How do you know whether or not you’ll need to go through the Connecticut probate court?
To answer this question, first let’s understand what probate is and the purpose it serves.
Probate is the process for settling an estate under court supervision. It’s designed to serve as a protection against fraud by freezing the estate’s assets until a judge can confirm that everything is in order with the Will, beneficiaries, and creditors.
When Probate Applies in Connecticut
Not all estates need to go through full probate. For instance, in Connecticut, if the decedent’s solely-owned assets include no real property and are valued at less than $40,000 – which is the state’s “small estates limit” – then the estate can be settled without full probate, under a much shorter and more simplified process.
In addition to the small estates exclusion, there are certain types of assets that pass to heirs without having to go through probate:
- Joint Tenancy: When one of two joint tenants dies, the property passes automatically to the surviving tenant under “right of survivorship.”
- Assets with Designated Beneficiaries: Some personal property items or accounts pass directly to named beneficiaries without having to go through probate. This category of assets includes life insurance policies, retirement accounts, and certain bank or brokerage accounts that are either payable or transferable upon death.
- Assets Held in a Living Trust: Placing assets in a living trust ensures that they are not counted as part of the probate estate and therefore do not have to go through probate, but can be distributed upon the grantor’s death as directed by the trust. This does NOT mean that they are not part of the gross taxable estate, subject to state or federal estate tax.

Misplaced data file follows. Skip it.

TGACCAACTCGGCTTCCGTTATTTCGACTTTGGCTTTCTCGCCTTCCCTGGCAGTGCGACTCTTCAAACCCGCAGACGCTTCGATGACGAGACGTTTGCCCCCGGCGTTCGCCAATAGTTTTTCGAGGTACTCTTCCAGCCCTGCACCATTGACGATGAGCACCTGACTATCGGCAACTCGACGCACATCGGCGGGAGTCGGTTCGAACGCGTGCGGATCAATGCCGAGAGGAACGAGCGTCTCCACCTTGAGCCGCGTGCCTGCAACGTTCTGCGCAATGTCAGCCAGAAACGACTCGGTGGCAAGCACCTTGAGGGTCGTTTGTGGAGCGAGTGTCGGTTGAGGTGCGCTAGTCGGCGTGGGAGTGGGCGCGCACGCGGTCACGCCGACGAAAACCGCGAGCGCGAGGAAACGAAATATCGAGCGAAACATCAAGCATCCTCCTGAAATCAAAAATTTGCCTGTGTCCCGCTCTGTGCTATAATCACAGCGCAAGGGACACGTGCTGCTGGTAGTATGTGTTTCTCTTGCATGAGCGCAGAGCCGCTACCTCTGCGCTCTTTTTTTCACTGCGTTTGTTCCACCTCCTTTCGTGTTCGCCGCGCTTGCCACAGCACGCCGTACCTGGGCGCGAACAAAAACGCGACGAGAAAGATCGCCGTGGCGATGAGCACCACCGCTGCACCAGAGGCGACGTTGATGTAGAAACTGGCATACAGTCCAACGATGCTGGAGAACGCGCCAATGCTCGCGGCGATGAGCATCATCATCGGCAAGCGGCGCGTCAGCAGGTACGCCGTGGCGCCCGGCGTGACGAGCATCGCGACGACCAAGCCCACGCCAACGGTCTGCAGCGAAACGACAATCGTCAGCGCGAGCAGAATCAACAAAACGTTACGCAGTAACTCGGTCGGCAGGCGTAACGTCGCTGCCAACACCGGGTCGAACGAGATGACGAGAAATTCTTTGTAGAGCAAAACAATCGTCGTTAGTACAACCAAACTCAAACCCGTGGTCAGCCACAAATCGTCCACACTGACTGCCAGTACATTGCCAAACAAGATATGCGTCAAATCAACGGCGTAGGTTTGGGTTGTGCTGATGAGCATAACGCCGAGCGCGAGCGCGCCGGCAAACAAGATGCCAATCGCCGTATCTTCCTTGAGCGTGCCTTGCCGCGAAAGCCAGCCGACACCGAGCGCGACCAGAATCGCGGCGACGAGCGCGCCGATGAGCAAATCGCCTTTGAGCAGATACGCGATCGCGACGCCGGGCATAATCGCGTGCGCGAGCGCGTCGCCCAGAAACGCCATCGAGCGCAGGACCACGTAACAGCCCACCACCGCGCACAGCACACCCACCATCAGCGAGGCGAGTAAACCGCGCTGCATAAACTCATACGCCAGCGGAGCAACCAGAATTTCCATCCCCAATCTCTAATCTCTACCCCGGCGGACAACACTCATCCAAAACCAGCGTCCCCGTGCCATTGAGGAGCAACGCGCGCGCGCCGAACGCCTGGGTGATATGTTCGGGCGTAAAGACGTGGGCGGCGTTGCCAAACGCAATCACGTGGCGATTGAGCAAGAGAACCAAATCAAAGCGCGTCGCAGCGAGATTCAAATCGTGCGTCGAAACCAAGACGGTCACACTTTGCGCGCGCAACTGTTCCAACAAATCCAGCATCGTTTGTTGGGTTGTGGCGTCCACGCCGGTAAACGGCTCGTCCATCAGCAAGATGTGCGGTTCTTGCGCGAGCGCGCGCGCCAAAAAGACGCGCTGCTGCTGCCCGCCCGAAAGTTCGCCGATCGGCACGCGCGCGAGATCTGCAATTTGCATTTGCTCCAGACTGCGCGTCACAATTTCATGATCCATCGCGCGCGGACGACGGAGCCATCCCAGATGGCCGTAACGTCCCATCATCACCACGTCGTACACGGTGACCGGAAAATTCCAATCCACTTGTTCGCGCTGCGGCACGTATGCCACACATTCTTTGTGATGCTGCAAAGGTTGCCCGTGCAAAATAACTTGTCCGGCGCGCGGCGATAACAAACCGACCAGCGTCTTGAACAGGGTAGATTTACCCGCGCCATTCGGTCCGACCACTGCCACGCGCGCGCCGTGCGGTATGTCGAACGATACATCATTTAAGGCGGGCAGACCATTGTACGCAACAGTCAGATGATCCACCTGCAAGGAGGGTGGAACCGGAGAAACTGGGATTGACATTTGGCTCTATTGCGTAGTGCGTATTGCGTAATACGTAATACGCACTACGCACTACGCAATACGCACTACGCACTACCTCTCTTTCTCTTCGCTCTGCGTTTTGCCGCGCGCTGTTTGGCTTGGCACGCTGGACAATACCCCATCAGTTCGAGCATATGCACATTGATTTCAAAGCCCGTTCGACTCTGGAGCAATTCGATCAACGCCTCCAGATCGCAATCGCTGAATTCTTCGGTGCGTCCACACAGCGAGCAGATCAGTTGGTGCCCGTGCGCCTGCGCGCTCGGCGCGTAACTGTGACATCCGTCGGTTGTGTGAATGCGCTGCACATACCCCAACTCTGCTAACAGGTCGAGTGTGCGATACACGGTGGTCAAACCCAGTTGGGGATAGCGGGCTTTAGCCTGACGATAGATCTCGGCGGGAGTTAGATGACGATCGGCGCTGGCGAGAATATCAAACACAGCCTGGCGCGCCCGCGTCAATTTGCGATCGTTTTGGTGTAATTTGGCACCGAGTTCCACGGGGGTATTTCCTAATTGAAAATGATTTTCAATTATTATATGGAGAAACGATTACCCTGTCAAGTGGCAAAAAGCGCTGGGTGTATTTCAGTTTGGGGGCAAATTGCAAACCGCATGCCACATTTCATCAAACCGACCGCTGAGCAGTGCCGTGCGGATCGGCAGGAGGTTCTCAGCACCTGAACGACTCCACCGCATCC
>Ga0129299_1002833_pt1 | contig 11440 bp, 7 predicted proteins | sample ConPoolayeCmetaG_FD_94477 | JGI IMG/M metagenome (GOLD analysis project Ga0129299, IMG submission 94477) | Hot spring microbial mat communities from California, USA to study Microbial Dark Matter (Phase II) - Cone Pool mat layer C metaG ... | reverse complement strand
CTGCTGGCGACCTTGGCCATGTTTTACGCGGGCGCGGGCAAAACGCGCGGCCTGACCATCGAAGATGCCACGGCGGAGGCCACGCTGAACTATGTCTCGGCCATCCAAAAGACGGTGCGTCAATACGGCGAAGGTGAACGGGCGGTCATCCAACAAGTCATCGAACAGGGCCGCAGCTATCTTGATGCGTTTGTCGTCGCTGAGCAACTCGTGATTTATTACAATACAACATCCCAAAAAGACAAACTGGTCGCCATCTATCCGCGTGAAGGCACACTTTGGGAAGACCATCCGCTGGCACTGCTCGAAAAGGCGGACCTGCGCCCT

A Few Examples…
Let’s look at a couple hypothetical scenarios.
Mr. Watson passes away, leaving the following assets:
- Two bank accounts worth a total of $11,457
- A vehicle which he owned outright and which had a blue book value of $5,400
- An IRA worth $45,000, naming his two children as beneficiaries
- A brokerage account worth $12,576 that was set up as payable upon death, with his two children named as beneficiaries
In this example, Mr. Watson’s total assets are valued at $74,433, an amount well in excess of Connecticut’s small estates limit of $40,000. However, since both the IRA and the brokerage account are assets with designated beneficiaries, only the other bank accounts and car are counted toward Mr. Watson’s probate estate. Based on this, the total probate estate is only $16,857, which establishes it as a small estate that doesn’t require full probate.
Emily inherits a house from her late aunt. Emily was named in the Will as the beneficiary of the aunt’s real property, including her home, which is valued at $347,000. Because the home was not put into a living trust or otherwise protected, it is simply considered part of the aunt’s probate estate and therefore – being valued at an amount well over Connecticut’s small estate limit – subject to full probate.
The scenarios above are, of course, simplified examples, and a person with a more complex array of assets may have other considerations. And while the process of properly handling inherited property can be confusing if you’re not familiar with the relevant laws and legal procedures, know there are some basic guidelines that are universally applicable.
To help ensure the peace amongst your heirs and ease the estate administration process, it’s prudent to explore all estate planning options well in advance of needing them. Similarly, if you need help navigating through probate, give us a call today so we can help you with the process.